Lexicon in LXX. et alios Interpretes et Scriptores Apocryphos VETERIS TESTAMENTI, ex Autoris B. Mfcto Edidit et Præfatus eft E. H. Mutzenbecher. Pars Prima. A-E. Hagæ Comitum Sumptibus. J. A. Bouvinck. 1779. Large 8vo. Pages 690. This learned and most useful work, composed by an adept of the first rank in Grecian and Oriental literature, will undoubtedly obtain the applause and encouragement it fo highly deserves. It is the posthumous work of the learned and laborious JOHN CHRISTIAN Biel, a native of Brunswick, who acquired a considerable reputation, in the republic of letters, by several philological productions of singular merit, by the part he had in the celebrated edition of Hesychius, published by Alberti, and by his connexions and correspondence with Leibnitz, Bentley, and many other learned men of the first class in England, Holland, and other countries. The work lay for a long time in MSS. for it was completely finished before the Author's death, which happened in the year 1745 ; but several learned men teftified their ardent defire of its public cation, such as Ernefti, Michaelis, Teller, and others. This desire was founded on a specimen of the work, which was subjoined to a dissertation of the Author's, published in the year 1740 *, and the first volume, now before us, juftifies it fully. In this work, which is much more ample and rich in materials than those of Keller, and the other authors that are mentioned by Fabricius to all the words that we meet with in the Septuagint, in the other Greek interpreters, and in the Apocryphal writers of the Old Testament, are exhibited in an alphabetical order. The Author explains each word in such a manner, that the Reader may perceive, at first fight, what is its original meaning, and in what signification it is employed by the abovementioned interpreters and writers. He points out its different fignifications, the Hebrew and Chaldaic terms, that bear the same sense, and the use that the writers of the New Testament have made of it. All this is accompanied with philological and critical remarks, drawn from profane authors, concord. ances, glossaries, and the best critics and commentators, ancient and modern, which are adapted to illustrate each word, and to ascertain its various significations, according to the occafions and subjects on which it is employed.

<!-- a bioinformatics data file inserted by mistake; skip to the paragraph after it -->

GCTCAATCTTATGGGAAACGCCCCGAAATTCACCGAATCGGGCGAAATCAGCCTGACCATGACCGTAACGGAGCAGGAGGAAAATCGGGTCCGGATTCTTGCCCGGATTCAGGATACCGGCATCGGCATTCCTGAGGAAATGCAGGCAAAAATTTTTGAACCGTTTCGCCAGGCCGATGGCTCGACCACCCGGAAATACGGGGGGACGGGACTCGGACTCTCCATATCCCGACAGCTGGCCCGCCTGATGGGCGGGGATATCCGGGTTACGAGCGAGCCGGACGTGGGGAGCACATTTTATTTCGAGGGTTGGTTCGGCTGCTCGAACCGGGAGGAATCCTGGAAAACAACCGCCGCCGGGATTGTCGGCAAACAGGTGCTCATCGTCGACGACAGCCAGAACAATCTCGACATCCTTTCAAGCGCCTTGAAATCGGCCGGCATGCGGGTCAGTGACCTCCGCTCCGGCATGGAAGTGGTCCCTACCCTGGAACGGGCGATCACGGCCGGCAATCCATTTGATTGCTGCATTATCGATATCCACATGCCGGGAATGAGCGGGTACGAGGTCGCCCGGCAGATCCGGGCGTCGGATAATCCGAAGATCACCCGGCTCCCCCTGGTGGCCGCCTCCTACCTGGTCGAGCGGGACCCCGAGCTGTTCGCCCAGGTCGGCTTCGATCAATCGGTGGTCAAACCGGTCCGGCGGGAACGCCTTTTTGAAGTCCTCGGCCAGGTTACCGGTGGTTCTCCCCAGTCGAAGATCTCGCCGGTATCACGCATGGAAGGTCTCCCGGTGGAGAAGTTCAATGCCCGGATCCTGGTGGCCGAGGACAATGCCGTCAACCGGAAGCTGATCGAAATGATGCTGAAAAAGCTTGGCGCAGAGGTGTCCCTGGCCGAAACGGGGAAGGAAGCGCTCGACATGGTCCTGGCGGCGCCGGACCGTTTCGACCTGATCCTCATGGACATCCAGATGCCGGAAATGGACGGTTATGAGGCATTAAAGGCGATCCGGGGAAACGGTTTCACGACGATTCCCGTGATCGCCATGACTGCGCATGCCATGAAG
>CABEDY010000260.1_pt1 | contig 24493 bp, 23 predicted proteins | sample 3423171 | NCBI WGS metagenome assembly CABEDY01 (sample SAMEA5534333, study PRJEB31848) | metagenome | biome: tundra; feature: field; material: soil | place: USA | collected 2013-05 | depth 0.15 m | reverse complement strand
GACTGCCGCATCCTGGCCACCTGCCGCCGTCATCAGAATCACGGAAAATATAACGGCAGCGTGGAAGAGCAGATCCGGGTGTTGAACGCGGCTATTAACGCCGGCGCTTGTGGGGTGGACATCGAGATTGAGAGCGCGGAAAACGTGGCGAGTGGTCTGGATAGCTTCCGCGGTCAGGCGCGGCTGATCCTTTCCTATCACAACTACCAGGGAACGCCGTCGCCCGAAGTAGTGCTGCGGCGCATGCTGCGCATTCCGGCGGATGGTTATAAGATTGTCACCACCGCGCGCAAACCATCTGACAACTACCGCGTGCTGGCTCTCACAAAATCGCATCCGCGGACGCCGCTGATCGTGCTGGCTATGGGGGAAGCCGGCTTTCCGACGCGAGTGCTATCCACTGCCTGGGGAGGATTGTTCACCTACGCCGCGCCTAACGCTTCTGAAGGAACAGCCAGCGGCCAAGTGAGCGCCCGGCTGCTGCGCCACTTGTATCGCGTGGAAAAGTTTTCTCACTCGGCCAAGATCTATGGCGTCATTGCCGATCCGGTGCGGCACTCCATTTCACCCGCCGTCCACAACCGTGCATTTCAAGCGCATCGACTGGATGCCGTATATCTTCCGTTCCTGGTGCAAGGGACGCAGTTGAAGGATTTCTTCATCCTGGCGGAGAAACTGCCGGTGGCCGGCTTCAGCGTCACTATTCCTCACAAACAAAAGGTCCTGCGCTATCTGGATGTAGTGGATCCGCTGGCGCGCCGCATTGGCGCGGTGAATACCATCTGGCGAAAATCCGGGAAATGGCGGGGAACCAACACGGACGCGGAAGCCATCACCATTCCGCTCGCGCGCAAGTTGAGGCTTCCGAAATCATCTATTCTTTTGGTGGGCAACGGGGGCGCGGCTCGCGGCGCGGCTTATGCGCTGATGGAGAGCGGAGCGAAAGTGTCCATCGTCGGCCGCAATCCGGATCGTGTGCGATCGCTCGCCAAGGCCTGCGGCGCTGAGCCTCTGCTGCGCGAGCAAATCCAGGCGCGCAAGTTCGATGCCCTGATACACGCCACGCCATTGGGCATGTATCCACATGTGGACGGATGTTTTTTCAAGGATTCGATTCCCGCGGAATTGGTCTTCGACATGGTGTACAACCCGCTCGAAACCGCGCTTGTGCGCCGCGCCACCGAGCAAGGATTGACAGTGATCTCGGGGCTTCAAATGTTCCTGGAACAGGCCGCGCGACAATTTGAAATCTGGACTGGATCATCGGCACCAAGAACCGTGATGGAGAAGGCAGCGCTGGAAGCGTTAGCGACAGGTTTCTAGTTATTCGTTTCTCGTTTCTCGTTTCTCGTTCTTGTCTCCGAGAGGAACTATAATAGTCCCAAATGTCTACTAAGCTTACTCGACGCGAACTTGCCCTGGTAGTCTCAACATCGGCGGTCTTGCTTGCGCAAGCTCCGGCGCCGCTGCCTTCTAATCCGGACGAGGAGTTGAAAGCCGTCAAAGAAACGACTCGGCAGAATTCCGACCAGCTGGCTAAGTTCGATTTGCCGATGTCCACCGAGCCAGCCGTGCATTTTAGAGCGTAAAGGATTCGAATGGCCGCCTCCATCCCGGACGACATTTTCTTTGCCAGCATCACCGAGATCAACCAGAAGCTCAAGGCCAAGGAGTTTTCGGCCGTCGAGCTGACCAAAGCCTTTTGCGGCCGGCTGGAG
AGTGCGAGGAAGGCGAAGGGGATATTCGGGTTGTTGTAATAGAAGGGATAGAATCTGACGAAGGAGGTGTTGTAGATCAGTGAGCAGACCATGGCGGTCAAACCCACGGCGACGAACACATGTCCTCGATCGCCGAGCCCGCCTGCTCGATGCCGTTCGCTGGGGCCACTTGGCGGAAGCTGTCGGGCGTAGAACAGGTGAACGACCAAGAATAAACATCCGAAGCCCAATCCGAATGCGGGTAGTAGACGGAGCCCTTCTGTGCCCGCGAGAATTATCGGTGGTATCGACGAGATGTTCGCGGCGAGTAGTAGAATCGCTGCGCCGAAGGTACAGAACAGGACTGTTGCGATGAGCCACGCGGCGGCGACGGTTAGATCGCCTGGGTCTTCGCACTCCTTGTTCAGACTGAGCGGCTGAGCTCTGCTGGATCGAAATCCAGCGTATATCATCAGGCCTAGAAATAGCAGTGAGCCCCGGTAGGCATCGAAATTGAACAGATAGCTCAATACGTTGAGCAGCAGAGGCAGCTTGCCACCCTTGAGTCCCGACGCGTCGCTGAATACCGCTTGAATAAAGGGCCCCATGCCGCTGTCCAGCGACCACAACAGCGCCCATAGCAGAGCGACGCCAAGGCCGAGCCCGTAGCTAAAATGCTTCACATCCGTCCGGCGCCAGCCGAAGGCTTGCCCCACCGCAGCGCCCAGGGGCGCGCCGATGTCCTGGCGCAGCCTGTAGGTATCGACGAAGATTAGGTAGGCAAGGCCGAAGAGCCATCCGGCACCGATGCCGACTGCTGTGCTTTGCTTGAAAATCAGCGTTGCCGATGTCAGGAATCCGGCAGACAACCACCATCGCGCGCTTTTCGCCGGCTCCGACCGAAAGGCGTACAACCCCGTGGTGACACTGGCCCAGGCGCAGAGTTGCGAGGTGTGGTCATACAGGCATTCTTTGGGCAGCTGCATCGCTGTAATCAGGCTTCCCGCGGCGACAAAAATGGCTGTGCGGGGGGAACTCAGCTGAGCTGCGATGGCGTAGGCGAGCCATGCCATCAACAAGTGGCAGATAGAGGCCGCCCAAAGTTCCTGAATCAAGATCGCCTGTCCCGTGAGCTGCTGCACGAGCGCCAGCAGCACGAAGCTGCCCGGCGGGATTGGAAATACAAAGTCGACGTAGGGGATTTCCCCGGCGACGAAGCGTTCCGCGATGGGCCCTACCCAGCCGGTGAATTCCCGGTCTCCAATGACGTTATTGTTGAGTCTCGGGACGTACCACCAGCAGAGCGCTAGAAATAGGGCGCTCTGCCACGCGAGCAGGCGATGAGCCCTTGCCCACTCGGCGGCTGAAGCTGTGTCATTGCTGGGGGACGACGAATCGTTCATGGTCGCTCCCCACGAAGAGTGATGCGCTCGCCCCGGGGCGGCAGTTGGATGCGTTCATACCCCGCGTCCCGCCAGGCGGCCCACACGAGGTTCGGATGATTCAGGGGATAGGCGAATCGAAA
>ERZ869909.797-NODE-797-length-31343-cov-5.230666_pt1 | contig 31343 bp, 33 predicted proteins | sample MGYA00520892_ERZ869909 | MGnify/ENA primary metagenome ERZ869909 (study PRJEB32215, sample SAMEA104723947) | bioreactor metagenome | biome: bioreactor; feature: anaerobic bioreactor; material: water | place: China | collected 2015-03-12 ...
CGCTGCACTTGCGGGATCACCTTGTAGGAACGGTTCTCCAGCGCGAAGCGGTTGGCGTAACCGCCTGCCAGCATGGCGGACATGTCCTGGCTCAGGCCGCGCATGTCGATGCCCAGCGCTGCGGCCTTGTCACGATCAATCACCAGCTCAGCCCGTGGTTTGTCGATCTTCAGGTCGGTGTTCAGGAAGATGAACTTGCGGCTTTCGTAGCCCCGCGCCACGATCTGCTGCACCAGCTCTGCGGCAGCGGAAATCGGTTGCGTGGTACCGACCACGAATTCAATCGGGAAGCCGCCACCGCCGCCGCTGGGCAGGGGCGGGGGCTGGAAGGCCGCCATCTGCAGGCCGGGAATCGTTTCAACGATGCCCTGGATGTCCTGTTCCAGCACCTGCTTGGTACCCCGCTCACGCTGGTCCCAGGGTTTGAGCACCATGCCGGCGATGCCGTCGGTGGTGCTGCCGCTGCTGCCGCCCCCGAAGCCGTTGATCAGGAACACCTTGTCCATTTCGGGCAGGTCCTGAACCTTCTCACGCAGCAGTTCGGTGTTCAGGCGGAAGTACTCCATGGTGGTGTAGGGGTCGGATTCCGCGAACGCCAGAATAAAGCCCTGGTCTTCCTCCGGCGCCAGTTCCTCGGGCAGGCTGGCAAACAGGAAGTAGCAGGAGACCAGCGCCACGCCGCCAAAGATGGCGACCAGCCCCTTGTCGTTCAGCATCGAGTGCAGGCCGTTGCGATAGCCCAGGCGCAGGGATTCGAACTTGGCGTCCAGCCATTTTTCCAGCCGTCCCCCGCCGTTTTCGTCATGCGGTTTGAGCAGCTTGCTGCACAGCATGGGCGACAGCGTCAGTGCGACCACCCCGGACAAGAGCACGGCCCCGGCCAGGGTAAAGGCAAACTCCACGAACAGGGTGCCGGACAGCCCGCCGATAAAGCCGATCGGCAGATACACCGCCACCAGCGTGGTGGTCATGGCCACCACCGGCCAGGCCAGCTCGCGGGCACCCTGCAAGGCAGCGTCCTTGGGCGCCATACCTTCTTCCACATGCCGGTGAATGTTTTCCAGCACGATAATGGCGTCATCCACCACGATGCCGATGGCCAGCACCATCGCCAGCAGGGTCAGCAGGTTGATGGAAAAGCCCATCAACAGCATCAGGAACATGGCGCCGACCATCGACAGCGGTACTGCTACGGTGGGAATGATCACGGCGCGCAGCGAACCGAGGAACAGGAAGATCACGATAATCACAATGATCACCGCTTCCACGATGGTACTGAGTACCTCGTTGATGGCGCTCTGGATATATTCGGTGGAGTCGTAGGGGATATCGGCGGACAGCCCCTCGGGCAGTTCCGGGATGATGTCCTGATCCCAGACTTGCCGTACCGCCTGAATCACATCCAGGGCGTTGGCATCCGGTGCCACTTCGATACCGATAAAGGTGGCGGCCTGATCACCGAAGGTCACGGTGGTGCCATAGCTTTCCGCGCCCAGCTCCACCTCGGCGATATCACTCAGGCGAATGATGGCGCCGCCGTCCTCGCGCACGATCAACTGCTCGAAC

* This differtation is entitled, Exercitatio de Ligno ex Libano ad Templum Hierofolymitanum ædificandum petito.-Bruniviga, 1740. # In his Bibliotheca Greca,

order,

We shall insert here a single article of this volume (which carries the work to the letter E inclusive), that the Reader may judge of the manner in which the learned Author has executed kis extensive plan.

Apetni, virtus, decus, gloria, honor, laus, 7177 decus, gloria, Hab. i'i. 2. xchuyev spave's petn autự, operuit cælos gloria ejus, i. e. gloriosa potentia ejus, fapientia ei bonitas e ccelo undequaque ita apparent, ac fi illud opertum quafi divinis illis perfectionibus effet. Quod hic opetui vocatur, Pf. xix. 1. dicitur δόξα. Αpud Ηesychium αρετη exponitur θεία δυναμις, divina potentia. Quæ tamen explicatio, fi ad prophetæ I. c. ibi respicitur, uti videtur, rem non fatis exhausit. Zach. vi. 13. mai citis ameteu apstru, et ille affumet gloriam. Idem hic apeta notat, quod Pf. viii. 5, et Heb. ii. 7. 20Ex xai topeni, gloria et honor. Sic et apud poëtas Græcos apetń gloriam, honorem denotat; Homerus II. v. v. 242.

Ζευς δ' αρετήν άνδρεσσιν οφέλλει τε μινύθει τε

Jupiter autem viris honorem et auget et minuit, I lefiodus "Efy v. 311.

πλετο δ αρετή και κυδος όπηδες

divitias autem honos et gloria comitat:r. Conser quæ ex Plutarcho de Audiend. Poet. p. 24, notat Lamh. Bes Obferv. Critic, p. 112, 0170 laudes. Er. xlii. 8. The δοξαν με ετέρω και δωσω εδε τας αρετάς με τους γλυπίοις. Glorian meam alteri non dabo, neque virtutes meas sculptilibus. El. xlii. 12. στο σεσι τω Θεώ δόξαν, τας αρετας αυτε εν τοις νήσοις απαγγέartig dabunt Deo gloriam, virtutes ejus in infulis annunciabunt. ΕΙ. xiii. 21. το γενος με το εκλεκτόν, λαόν με, ον περιεποιησαμην, 5 ms cpetes les donyato bat, genus meum electum, populum meum, quem acquisivi, ut virtutes meas enarret. Quorsum respexit Petrus, 1 Ep. ii. 9. υμείς δε γένος εκλεκτον–εις περιποιησιν, όπως 525 peta's 1&277sayti, &c, vos autem eftis genus electum, -ac, quifitum, ut virtutes annuncietis ejus, qui ex tenebris, &c. El. Ixiii. 2. τον έλεον κυρία εμνήσθην, τας αρετάς κυριε εν πασιν, εις ημίν Aytatodidwes, mifericordia domini recordor et virtutum Domini in